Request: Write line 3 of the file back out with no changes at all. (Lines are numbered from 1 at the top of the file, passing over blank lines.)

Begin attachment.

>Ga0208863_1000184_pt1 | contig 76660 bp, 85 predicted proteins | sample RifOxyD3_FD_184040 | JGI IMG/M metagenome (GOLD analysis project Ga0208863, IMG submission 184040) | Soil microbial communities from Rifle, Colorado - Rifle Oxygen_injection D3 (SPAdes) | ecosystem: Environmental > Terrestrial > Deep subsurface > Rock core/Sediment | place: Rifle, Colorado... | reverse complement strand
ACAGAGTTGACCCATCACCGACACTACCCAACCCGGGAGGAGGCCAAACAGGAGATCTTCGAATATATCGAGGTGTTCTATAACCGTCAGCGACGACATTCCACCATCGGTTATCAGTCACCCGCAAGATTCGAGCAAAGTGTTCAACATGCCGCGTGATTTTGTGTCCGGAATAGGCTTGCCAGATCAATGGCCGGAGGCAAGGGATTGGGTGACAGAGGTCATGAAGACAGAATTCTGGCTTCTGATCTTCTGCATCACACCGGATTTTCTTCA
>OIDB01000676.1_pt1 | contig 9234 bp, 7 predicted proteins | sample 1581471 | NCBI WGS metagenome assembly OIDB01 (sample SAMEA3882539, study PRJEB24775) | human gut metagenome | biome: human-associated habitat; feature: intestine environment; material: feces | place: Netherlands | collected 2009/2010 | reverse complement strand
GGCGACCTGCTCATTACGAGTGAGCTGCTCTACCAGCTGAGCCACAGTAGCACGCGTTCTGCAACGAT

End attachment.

>OIDB01000676.1_pt1 | contig 9234 bp, 7 predicted proteins | sample 1581471 | NCBI WGS metagenome assembly OIDB01 (sample SAMEA3882539, study PRJEB24775) | human gut metagenome | biome: human-associated habitat; feature: intestine environment; material: feces | place: Netherlands | collected 2009/2010 | reverse complement strand